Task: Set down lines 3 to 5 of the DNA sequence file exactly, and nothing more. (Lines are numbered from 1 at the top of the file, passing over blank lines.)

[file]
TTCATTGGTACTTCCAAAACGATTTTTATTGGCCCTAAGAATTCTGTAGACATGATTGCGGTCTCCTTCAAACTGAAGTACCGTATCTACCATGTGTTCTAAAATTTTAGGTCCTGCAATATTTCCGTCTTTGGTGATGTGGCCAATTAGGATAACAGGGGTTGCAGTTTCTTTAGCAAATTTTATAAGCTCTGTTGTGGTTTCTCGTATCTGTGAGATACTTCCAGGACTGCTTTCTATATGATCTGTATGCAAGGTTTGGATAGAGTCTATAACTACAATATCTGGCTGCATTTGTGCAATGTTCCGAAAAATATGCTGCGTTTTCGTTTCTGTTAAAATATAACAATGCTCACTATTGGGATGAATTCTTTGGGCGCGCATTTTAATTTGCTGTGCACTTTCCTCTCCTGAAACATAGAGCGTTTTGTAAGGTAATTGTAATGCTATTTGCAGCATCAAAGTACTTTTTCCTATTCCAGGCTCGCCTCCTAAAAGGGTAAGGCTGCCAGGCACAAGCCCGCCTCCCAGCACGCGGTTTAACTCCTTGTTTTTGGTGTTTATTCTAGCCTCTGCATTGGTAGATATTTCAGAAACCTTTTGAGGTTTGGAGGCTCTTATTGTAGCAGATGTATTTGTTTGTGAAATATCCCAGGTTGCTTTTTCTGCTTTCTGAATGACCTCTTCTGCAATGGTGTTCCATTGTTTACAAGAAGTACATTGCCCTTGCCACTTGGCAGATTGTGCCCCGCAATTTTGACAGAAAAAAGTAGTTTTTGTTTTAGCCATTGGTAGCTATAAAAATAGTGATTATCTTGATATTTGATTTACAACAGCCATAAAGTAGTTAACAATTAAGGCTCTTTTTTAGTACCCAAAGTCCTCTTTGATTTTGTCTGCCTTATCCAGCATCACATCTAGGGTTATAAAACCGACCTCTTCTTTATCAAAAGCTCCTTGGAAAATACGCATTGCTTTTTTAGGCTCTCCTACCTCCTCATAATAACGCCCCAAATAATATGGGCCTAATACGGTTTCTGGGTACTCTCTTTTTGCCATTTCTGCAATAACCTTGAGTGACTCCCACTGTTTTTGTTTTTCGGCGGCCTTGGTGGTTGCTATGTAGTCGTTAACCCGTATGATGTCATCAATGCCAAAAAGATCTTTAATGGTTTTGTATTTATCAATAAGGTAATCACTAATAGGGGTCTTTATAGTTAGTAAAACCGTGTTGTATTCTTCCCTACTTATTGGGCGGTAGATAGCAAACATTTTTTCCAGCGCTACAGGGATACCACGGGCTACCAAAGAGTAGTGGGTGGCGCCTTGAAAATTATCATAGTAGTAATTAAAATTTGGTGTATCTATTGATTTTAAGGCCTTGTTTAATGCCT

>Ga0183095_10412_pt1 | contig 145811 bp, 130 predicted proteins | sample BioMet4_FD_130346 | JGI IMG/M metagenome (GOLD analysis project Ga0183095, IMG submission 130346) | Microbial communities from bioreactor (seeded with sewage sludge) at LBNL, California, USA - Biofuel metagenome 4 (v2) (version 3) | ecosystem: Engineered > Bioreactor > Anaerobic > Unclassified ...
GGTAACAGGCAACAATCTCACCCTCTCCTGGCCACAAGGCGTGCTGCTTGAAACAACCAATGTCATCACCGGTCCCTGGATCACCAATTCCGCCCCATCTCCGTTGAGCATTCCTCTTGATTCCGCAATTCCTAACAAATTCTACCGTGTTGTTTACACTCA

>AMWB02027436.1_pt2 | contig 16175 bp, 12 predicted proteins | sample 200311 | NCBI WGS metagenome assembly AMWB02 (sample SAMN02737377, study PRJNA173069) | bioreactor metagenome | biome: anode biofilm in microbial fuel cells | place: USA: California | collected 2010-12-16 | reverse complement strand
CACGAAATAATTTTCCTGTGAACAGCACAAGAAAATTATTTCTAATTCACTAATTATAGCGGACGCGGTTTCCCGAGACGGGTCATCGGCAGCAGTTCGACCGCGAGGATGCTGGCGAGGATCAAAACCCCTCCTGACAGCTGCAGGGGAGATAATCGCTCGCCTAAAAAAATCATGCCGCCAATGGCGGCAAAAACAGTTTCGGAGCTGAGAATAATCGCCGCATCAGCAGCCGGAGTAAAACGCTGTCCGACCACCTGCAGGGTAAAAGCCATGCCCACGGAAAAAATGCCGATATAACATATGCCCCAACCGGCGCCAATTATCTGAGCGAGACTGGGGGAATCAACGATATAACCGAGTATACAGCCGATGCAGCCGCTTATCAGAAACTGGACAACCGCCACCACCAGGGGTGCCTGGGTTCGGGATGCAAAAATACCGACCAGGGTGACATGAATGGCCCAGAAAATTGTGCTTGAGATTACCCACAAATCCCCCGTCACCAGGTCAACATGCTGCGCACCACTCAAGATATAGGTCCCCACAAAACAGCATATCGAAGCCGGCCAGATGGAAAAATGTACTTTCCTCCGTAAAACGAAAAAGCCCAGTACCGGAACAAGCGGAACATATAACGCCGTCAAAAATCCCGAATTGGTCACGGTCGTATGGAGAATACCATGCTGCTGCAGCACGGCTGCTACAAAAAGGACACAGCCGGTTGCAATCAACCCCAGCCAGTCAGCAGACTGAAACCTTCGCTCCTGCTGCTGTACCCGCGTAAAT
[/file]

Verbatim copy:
GGTAACAGGCAACAATCTCACCCTCTCCTGGCCACAAGGCGTGCTGCTTGAAACAACCAATGTCATCACCGGTCCCTGGATCACCAATTCCGCCCCATCTCCGTTGAGCATTCCTCTTGATTCCGCAATTCCTAACAAATTCTACCGTGTTGTTTACACTCA

>AMWB02027436.1_pt2 | contig 16175 bp, 12 predicted proteins | sample 200311 | NCBI WGS metagenome assembly AMWB02 (sample SAMN02737377, study PRJNA173069) | bioreactor metagenome | biome: anode biofilm in microbial fuel cells | place: USA: California | collected 2010-12-16 | reverse complement strand
CACGAAATAATTTTCCTGTGAACAGCACAAGAAAATTATTTCTAATTCACTAATTATAGCGGACGCGGTTTCCCGAGACGGGTCATCGGCAGCAGTTCGACCGCGAGGATGCTGGCGAGGATCAAAACCCCTCCTGACAGCTGCAGGGGAGATAATCGCTCGCCTAAAAAAATCATGCCGCCAATGGCGGCAAAAACAGTTTCGGAGCTGAGAATAATCGCCGCATCAGCAGCCGGAGTAAAACGCTGTCCGACCACCTGCAGGGTAAAAGCCATGCCCACGGAAAAAATGCCGATATAACATATGCCCCAACCGGCGCCAATTATCTGAGCGAGACTGGGGGAATCAACGATATAACCGAGTATACAGCCGATGCAGCCGCTTATCAGAAACTGGACAACCGCCACCACCAGGGGTGCCTGGGTTCGGGATGCAAAAATACCGACCAGGGTGACATGAATGGCCCAGAAAATTGTGCTTGAGATTACCCACAAATCCCCCGTCACCAGGTCAACATGCTGCGCACCACTCAAGATATAGGTCCCCACAAAACAGCATATCGAAGCCGGCCAGATGGAAAAATGTACTTTCCTCCGTAAAACGAAAAAGCCCAGTACCGGAACAAGCGGAACATATAACGCCGTCAAAAATCCCGAATTGGTCACGGTCGTATGGAGAATACCATGCTGCTGCAGCACGGCTGCTACAAAAAGGACACAGCCGGTTGCAATCAACCCCAGCCAGTCAGCAGACTGAAACCTTCGCTCCTGCTGCTGTACCCGCGTAAAT